After Mostar, we drove to Blagaj - the home of the Whirling Dervishes (and yet another World Heritage site).  It was an Imram (kind of an Islamic monastery) where the Dervishes studied in nature.  The kids were bummed that they did not get to see any "Whirling" as they were fascinated that there are people who pray by spinning around.  Here we met the friendliest guy in Bosnia - He liked my Boy Scout hat because of the Fluer de Leis - it is also a symbol of the Bosniaks.

After Blagaj, we took a route to Dubrovnik through "Republika Sprska".  This is the portion of Bosnia that has an ethnic Serbian majority.  Both Bosnia and Serbia recognize it's sovereignty, but absolutely no one else does.   IT is a scary place.  Here were all the bullet hole ridden buildings and burnt out husks from the war.  Here were where the bitter losers were residing (loser is a relative term here).   While I said it was scary - we in no time felt in danger - but the tension was omnipresent.


Sunday, June 22, 2014

The Fishys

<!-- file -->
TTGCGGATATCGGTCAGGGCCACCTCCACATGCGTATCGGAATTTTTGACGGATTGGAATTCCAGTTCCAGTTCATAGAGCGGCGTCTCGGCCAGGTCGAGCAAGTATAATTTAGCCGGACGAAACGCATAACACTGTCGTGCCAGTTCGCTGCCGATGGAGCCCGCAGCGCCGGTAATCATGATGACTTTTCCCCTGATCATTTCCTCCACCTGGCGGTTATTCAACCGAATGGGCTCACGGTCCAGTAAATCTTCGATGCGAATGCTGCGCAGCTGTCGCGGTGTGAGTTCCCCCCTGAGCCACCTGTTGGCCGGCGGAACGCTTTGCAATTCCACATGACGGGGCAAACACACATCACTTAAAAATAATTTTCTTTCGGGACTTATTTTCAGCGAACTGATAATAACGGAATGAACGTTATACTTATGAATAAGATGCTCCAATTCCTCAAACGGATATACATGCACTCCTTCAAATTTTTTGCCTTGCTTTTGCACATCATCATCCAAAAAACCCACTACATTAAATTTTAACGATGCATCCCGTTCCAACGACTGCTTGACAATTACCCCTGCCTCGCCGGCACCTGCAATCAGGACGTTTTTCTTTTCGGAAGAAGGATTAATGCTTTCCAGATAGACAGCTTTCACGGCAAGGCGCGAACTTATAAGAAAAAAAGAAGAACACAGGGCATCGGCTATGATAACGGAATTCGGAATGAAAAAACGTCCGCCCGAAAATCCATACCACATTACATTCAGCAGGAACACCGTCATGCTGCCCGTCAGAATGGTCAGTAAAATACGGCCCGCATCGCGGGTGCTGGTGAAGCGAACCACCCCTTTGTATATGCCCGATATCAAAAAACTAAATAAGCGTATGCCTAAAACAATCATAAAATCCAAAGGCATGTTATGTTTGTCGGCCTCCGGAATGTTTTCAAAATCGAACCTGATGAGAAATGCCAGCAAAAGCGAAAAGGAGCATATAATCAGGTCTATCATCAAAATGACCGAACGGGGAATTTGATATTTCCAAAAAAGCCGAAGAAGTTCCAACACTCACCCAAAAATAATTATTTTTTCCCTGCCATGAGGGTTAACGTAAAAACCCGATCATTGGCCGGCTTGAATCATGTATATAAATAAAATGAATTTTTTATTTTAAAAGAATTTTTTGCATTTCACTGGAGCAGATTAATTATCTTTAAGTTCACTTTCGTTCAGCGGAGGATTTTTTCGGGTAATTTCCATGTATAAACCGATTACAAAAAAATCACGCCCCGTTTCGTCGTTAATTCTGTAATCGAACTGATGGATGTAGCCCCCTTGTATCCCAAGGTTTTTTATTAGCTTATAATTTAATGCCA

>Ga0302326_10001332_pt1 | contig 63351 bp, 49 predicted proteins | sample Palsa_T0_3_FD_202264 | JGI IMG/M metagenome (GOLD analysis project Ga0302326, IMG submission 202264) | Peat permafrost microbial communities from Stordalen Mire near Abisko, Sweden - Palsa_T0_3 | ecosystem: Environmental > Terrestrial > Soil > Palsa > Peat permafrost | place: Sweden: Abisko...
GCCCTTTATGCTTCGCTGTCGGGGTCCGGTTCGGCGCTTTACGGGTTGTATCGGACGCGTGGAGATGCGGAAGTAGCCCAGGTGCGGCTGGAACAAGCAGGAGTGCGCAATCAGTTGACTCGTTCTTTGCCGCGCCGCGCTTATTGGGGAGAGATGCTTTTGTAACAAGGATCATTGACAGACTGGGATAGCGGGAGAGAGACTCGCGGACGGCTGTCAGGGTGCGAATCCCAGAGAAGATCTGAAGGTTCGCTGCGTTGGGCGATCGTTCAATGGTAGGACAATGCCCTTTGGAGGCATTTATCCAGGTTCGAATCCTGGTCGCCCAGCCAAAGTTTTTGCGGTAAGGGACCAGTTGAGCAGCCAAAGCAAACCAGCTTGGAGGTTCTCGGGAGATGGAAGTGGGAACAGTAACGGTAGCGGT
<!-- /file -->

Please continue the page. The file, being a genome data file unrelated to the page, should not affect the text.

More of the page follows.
Last week in split I went snorkeling.  I kept swallowing sea water.  It was scary at first because all of the sea urchins were coming right at me!  I kept breathing very, very loud until I saw a clown fish.  The clown fish made me laugh and laugh and laugh and laugh and so on.  We dried off and walked on the old city wall.  We were allowed to because we got tickets and there was a museum up there about boats.  I’ll talk about that in my next thing. 

We walked on the wall and it was very hot.  Then we got surprised on the wall with our neighbors from Alameda: the Beckers. 

The Ragusan Republic

Bella Relaxing in Dubrovnik's architecture
We ended our days in the Former Yugoslavia in the city of Dubrovnik, the former capital of an independent country called "The Republic of Ragusa".  This country consisted of the portion of Dalmatia south of the Bosnian access to the sea.  In it's day, it was a major maritime power, challenging the Venetians for commercial control of the Adriatic.
Today, the walled city of Dubrovnik is a World Heritage site and a fantastically beautiful place.  We had already drove up and down the Adriatic coast and seen the fantastical walled cites of Zadar, Trogrir, Split, Mostar, Kotor, and Ston, and it was certainly the most impressive of the lot.
The history of the city is fascinating - how the Ragusans (whose ruling class spoke a Latin language called "Dalmatian") played off the Ottomans against the Venetians in order to remain independent and only lost that independence to Napoleon's army.